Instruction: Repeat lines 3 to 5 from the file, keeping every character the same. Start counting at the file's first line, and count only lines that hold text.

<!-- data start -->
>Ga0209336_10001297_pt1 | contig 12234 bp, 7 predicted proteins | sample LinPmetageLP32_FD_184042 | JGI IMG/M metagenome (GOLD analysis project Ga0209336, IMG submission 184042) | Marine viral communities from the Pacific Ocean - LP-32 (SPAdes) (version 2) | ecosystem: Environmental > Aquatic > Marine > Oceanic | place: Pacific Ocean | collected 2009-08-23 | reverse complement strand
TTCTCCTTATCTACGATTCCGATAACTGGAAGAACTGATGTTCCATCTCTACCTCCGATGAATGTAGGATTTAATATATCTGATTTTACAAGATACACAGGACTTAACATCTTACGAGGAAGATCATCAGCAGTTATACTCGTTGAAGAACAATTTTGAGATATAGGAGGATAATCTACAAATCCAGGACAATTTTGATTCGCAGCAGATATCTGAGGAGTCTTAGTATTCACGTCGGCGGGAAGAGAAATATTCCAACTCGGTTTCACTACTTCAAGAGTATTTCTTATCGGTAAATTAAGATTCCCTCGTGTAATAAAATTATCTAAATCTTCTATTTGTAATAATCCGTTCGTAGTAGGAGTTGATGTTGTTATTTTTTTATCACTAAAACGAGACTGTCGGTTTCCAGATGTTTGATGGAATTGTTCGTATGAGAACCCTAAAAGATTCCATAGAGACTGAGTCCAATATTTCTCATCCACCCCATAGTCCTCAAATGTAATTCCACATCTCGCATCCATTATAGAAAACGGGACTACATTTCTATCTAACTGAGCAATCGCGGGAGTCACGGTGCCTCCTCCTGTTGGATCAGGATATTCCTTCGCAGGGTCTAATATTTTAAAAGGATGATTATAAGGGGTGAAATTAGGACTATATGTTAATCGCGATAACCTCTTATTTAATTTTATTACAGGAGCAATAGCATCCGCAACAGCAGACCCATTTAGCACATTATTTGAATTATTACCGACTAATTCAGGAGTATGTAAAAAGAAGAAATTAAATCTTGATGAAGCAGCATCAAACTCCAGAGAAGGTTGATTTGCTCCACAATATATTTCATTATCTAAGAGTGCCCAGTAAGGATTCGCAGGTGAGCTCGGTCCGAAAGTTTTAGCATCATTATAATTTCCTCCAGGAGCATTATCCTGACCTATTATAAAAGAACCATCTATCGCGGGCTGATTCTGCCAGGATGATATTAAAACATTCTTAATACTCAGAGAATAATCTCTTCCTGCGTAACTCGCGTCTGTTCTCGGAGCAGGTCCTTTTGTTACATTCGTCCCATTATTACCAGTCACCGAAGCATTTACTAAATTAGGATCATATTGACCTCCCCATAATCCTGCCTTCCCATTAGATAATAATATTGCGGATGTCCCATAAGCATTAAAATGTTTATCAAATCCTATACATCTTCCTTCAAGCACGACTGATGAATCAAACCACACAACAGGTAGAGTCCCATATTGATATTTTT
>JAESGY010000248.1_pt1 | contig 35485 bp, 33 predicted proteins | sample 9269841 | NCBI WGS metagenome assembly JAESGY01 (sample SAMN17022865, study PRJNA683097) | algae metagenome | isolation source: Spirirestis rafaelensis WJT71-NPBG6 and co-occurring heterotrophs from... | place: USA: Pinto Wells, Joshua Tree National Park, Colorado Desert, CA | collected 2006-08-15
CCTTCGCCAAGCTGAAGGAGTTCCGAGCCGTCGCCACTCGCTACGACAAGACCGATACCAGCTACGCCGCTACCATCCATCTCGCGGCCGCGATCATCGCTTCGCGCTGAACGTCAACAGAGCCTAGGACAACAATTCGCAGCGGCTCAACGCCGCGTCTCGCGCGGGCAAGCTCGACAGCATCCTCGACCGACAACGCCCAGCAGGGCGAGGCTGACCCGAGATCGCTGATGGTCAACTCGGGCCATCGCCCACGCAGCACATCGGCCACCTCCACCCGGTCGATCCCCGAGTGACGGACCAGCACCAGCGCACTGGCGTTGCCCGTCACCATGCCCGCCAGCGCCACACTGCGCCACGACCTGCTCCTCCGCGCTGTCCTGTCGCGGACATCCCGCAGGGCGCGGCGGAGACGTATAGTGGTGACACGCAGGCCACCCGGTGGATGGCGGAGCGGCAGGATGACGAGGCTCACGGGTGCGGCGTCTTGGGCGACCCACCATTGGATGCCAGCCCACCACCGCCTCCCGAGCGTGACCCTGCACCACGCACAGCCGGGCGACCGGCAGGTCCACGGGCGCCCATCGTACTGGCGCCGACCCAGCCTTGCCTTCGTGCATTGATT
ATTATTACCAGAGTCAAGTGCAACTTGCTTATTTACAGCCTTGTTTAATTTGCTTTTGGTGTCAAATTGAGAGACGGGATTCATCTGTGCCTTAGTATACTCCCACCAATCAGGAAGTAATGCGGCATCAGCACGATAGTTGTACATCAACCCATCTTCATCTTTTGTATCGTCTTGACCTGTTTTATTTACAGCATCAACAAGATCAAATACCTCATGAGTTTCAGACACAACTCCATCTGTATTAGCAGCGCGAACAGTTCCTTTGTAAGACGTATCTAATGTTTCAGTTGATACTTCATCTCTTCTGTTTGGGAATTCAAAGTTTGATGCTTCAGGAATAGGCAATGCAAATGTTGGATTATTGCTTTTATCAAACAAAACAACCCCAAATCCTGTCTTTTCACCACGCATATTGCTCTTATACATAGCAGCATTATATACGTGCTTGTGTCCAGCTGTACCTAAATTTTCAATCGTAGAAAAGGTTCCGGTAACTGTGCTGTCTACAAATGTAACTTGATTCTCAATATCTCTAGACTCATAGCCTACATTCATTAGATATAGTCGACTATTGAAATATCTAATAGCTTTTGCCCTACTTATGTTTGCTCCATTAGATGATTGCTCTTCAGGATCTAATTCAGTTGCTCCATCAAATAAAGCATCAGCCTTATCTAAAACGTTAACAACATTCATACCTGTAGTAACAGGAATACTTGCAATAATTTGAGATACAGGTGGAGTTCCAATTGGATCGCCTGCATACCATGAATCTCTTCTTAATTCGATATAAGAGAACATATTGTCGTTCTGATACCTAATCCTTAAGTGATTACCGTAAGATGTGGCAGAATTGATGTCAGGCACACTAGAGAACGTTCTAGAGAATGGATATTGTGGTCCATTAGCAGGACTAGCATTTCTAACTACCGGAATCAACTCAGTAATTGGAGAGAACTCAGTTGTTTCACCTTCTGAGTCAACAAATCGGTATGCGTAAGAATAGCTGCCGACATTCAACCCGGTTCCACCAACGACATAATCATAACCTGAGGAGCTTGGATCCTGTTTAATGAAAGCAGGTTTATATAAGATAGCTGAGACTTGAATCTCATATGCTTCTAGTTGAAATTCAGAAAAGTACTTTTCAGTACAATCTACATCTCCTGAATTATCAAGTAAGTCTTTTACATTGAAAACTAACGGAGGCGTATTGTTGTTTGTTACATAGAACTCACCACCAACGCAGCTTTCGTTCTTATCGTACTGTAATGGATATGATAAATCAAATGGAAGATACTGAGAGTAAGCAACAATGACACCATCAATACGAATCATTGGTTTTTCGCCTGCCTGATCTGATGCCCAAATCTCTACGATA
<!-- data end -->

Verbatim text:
>JAESGY010000248.1_pt1 | contig 35485 bp, 33 predicted proteins | sample 9269841 | NCBI WGS metagenome assembly JAESGY01 (sample SAMN17022865, study PRJNA683097) | algae metagenome | isolation source: Spirirestis rafaelensis WJT71-NPBG6 and co-occurring heterotrophs from... | place: USA: Pinto Wells, Joshua Tree National Park, Colorado Desert, CA | collected 2006-08-15
CCTTCGCCAAGCTGAAGGAGTTCCGAGCCGTCGCCACTCGCTACGACAAGACCGATACCAGCTACGCCGCTACCATCCATCTCGCGGCCGCGATCATCGCTTCGCGCTGAACGTCAACAGAGCCTAGGACAACAATTCGCAGCGGCTCAACGCCGCGTCTCGCGCGGGCAAGCTCGACAGCATCCTCGACCGACAACGCCCAGCAGGGCGAGGCTGACCCGAGATCGCTGATGGTCAACTCGGGCCATCGCCCACGCAGCACATCGGCCACCTCCACCCGGTCGATCCCCGAGTGACGGACCAGCACCAGCGCACTGGCGTTGCCCGTCACCATGCCCGCCAGCGCCACACTGCGCCACGACCTGCTCCTCCGCGCTGTCCTGTCGCGGACATCCCGCAGGGCGCGGCGGAGACGTATAGTGGTGACACGCAGGCCACCCGGTGGATGGCGGAGCGGCAGGATGACGAGGCTCACGGGTGCGGCGTCTTGGGCGACCCACCATTGGATGCCAGCCCACCACCGCCTCCCGAGCGTGACCCTGCACCACGCACAGCCGGGCGACCGGCAGGTCCACGGGCGCCCATCGTACTGGCGCCGACCCAGCCTTGCCTTCGTGCATTGATT
ATTATTACCAGAGTCAAGTGCAACTTGCTTATTTACAGCCTTGTTTAATTTGCTTTTGGTGTCAAATTGAGAGACGGGATTCATCTGTGCCTTAGTATACTCCCACCAATCAGGAAGTAATGCGGCATCAGCACGATAGTTGTACATCAACCCATCTTCATCTTTTGTATCGTCTTGACCTGTTTTATTTACAGCATCAACAAGATCAAATACCTCATGAGTTTCAGACACAACTCCATCTGTATTAGCAGCGCGAACAGTTCCTTTGTAAGACGTATCTAATGTTTCAGTTGATACTTCATCTCTTCTGTTTGGGAATTCAAAGTTTGATGCTTCAGGAATAGGCAATGCAAATGTTGGATTATTGCTTTTATCAAACAAAACAACCCCAAATCCTGTCTTTTCACCACGCATATTGCTCTTATACATAGCAGCATTATATACGTGCTTGTGTCCAGCTGTACCTAAATTTTCAATCGTAGAAAAGGTTCCGGTAACTGTGCTGTCTACAAATGTAACTTGATTCTCAATATCTCTAGACTCATAGCCTACATTCATTAGATATAGTCGACTATTGAAATATCTAATAGCTTTTGCCCTACTTATGTTTGCTCCATTAGATGATTGCTCTTCAGGATCTAATTCAGTTGCTCCATCAAATAAAGCATCAGCCTTATCTAAAACGTTAACAACATTCATACCTGTAGTAACAGGAATACTTGCAATAATTTGAGATACAGGTGGAGTTCCAATTGGATCGCCTGCATACCATGAATCTCTTCTTAATTCGATATAAGAGAACATATTGTCGTTCTGATACCTAATCCTTAAGTGATTACCGTAAGATGTGGCAGAATTGATGTCAGGCACACTAGAGAACGTTCTAGAGAATGGATATTGTGGTCCATTAGCAGGACTAGCATTTCTAACTACCGGAATCAACTCAGTAATTGGAGAGAACTCAGTTGTTTCACCTTCTGAGTCAACAAATCGGTATGCGTAAGAATAGCTGCCGACATTCAACCCGGTTCCACCAACGACATAATCATAACCTGAGGAGCTTGGATCCTGTTTAATGAAAGCAGGTTTATATAAGATAGCTGAGACTTGAATCTCATATGCTTCTAGTTGAAATTCAGAAAAGTACTTTTCAGTACAATCTACATCTCCTGAATTATCAAGTAAGTCTTTTACATTGAAAACTAACGGAGGCGTATTGTTGTTTGTTACATAGAACTCACCACCAACGCAGCTTTCGTTCTTATCGTACTGTAATGGATATGATAAATCAAATGGAAGATACTGAGAGTAAGCAACAATGACACCATCAATACGAATCATTGGTTTTTCGCCTGCCTGATCTGATGCCCAAATCTCTACGATA